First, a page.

Guard Joins Other Agencies in American Samoa Effort
By Air Force Lt. Col. Ellen Krenke
Special to American Forces Press Service
ARLINGTON, Va., Oct. 5, 2009 The Hawaii National Guard’s medical mission in American Samoa wrapped up over the weekend, but 14 Guardsmen with the state’s civil support team will remain there to conduct joint hazardous-material and damage assessment operations, Guard officials reported today.
Air Force Tech. Sgt. Lisa Bartolome of the Hawaii Air National Guard's 154th Medical Group shows an American Samoan boy how to make a paper airplane at the Congressional Christian Church of American Samoa in the Fafatiua village, Oct. 2, 2009. The Hawaii Air National Guard provided basic medical care to residents after a tsunami struck the island Sept. 30, 2009. The church, with the help of the government, is serving meals to those in need. U.S. Air Force photo by Tech. Sgt. Cohen Young
(Click photo for screen-resolution image);high-resolution image available.
An 8.4 magnitude earthquake struck near the Samoa Islands on Sept. 29, causing 15-to-20-foot-high waves to crash inland in the island chain that includes American Samoa, a U.S. possession.
The civil support team has joined with the Environmental Protection Agency and the Coast Guard to form a hazardous materials task force. According to reports, thousands of gallons of fuel oil and other hazardous materials were compromised along harbor storage areas on Pago Pago, presenting a serious health hazard to residents.
Much of the debris on the island is soaked with diesel fuel and other hazardous chemicals, slowing the debris-clearing operations, Guard officials said.
On Oct. 2, their first day on Pago Pago, the medical team processed 117 patients and treated more than 70 injuries. The Hawaii Guard also convoyed to a local village to support search-and-rescue operations, performing more than 700 manhours to that effort on that first day.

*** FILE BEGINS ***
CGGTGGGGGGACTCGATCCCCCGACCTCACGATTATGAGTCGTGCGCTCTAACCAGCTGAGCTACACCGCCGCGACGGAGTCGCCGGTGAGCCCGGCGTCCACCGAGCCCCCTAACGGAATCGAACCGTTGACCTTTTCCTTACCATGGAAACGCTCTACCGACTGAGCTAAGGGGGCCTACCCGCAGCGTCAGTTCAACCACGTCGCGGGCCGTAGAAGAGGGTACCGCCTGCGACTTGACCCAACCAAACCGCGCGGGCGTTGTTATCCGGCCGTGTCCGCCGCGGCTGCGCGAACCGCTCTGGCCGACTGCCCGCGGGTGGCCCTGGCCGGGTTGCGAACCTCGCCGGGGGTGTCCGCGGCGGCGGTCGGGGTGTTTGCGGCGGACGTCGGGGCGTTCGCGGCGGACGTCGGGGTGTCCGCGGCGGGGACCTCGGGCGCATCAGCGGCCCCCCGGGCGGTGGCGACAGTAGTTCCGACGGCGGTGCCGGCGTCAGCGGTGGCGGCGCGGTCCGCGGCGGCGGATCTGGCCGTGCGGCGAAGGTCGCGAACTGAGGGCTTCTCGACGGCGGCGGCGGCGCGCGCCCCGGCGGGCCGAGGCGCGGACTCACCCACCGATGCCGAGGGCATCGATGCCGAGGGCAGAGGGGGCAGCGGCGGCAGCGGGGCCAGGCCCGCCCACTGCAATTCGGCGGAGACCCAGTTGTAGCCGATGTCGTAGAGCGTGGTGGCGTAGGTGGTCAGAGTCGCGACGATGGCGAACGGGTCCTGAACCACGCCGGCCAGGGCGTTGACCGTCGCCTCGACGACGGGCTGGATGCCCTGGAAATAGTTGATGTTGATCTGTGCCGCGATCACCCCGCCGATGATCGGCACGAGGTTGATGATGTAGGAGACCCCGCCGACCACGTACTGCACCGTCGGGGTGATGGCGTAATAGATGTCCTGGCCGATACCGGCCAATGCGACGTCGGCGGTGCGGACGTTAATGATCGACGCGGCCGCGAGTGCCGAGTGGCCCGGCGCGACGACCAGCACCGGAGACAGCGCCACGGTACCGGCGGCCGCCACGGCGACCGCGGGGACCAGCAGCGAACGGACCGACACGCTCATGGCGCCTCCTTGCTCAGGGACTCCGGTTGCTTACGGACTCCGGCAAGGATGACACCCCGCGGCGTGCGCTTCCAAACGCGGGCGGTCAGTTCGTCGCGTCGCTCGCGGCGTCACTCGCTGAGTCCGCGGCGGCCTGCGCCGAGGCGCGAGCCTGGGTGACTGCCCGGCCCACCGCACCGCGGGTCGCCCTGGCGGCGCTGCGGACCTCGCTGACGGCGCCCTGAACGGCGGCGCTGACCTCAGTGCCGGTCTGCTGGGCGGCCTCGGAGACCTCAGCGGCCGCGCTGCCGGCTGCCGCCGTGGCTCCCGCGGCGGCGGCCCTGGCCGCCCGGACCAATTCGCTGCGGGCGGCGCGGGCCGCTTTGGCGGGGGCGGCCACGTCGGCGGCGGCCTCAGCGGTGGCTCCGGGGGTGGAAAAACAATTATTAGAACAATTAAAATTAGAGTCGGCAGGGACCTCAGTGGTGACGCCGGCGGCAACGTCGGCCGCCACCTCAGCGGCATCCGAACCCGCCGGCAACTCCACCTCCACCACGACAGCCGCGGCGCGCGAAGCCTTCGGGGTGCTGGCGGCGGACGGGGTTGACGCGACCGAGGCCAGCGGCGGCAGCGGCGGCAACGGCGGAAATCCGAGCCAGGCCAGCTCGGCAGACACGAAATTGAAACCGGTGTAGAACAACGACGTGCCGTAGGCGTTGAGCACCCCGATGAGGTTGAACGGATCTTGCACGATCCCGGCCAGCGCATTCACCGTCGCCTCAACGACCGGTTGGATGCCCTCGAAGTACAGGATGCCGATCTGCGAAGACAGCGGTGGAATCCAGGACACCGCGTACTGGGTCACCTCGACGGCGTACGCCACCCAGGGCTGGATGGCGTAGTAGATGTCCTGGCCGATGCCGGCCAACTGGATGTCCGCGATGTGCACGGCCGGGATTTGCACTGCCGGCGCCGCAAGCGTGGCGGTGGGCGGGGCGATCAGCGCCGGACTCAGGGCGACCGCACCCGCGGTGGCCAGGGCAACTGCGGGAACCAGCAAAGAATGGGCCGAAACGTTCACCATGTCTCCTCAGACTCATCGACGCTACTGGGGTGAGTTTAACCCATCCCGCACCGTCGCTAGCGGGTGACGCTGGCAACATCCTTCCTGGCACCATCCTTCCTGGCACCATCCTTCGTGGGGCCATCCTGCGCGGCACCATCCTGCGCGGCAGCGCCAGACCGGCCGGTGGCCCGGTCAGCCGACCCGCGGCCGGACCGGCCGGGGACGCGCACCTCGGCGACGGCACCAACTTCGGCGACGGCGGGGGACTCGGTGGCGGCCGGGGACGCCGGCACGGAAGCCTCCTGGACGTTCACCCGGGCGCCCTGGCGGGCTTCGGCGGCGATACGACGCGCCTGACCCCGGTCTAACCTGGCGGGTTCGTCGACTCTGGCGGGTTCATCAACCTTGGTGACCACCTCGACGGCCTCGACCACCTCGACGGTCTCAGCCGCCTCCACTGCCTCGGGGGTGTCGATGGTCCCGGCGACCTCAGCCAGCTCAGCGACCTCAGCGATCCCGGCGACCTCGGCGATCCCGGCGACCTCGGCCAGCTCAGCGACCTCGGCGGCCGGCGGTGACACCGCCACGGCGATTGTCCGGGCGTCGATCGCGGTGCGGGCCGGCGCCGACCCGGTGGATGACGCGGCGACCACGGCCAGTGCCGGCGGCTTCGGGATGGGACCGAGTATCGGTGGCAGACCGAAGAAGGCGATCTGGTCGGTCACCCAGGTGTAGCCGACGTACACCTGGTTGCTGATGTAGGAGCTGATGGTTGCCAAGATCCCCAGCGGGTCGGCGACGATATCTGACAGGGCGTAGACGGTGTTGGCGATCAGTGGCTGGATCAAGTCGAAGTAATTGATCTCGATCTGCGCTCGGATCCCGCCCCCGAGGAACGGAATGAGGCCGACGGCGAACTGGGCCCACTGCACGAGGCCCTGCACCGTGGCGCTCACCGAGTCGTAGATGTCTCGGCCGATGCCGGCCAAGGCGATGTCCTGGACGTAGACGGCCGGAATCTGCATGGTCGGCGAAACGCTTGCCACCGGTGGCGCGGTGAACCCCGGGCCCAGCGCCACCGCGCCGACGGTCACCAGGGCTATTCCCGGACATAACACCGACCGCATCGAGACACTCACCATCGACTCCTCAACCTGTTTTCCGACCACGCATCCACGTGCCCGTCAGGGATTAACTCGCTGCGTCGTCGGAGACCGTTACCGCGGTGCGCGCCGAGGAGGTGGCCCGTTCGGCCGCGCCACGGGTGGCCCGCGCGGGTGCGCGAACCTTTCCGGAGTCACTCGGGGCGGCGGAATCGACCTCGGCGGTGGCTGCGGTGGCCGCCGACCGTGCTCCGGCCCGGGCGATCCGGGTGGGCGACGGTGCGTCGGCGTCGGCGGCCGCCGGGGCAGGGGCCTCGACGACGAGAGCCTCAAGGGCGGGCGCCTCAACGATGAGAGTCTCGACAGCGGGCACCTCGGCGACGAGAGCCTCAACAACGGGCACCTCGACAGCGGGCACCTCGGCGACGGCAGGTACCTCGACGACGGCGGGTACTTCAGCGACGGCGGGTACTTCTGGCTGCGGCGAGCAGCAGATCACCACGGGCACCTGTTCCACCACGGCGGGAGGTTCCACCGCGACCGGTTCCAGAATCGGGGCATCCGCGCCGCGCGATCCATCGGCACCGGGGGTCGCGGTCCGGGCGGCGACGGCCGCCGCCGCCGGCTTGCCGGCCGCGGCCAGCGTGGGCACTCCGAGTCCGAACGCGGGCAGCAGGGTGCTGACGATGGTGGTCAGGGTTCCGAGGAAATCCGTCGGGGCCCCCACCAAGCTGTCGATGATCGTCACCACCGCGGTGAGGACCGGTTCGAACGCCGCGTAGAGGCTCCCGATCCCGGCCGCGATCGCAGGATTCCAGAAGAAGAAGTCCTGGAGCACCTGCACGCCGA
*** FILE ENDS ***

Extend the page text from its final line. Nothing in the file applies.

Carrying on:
Air Force Capt. Nathaniel Duff, a physician assistant with the Hawaii Air National Guard’s 154th Wing based at Hickam Air Force Base, is a member of the medical team that was on the first C-17 Globemaster III sent to American Samoa on Sept. 30. He sent the following update to his unit Oct. 3:
“Today we pushed about 20 minutes northeast beyond Pago Pago to a small village named Faga’itua. ‘Synched-up’ with two Navy corpsmen from the USS Ingraham, a frigate docked in Pago Pago harbor, as we passed through.
“Pago Pago is the capital city of American Samoa and appeared to have firmly shifted into recovery mode. The Starkist tuna factory in the bay appeared half functional, although the dead fish smell was horrible, the port facilities were a mess and there were still several boats in the city streets.
“We arrived in Faga'itua by 9:30 a.m., and there were already about 40 villagers waiting for us. By 10 a.m., our entire medical footprint was unpacked from the CERFP trailer and deployed in the open-air village church. This provided us with a fully functional, four-bed triage and first-aid station with a limited urgent care medical formulary.
“Our overall set-up was modeled after an EMEDS emergency-room tent wing: 1st tier – admin tracking patient flow and entry-control point; 2nd tier – small holding area for vitals, finger-stick glucose check and initial history; 3rd tier – for our nursing and ENT (Otolaryngology Clinic) staff performing basic physical exams, EKG, etc.; and 4th tier – myself and the Navy corpsmen floating between the four beds dealing with more emergent issues and performing medical procedures.
“We held an impromptu spiritual moment in prayer with the villagers presided by the church pastor. The villagers unexpectedly began singing a beautiful and emotional Christian hymn that left a good portion of us in tears. It was incredibly moving and inspirational for us to begin our work.
“From that moment, our team was in nonstop motion until sunset. I'm pretty tired … but at last count I believe we treated approximately 165 patients in about seven hours. Capt. (Jason) Iyomasa and Gloria even had a chance to lead an ‘away team’ to a local village to provide bedside care to a homebound elderly lady.
“We deployed four of our medics to support the CERFP search and extraction team in western American Samoa, who were still tasked with locating missing children.
“Even though conditions have been very hazardous, only one of our team sustained a minor puncture wound injury to his foot.
“With FEMA, CST, Coast Guard and Public Health service on the ground and fully operational, it appears that our first-response mission is rapidly coming to an end.
“Leadership has informed us to initiate cleaning/inventory, packing and palletizing our gear with a possible departure date in the near future.”
(Air Force Lt. Col. Ellen Krenke serves at the National Guard Bureau.)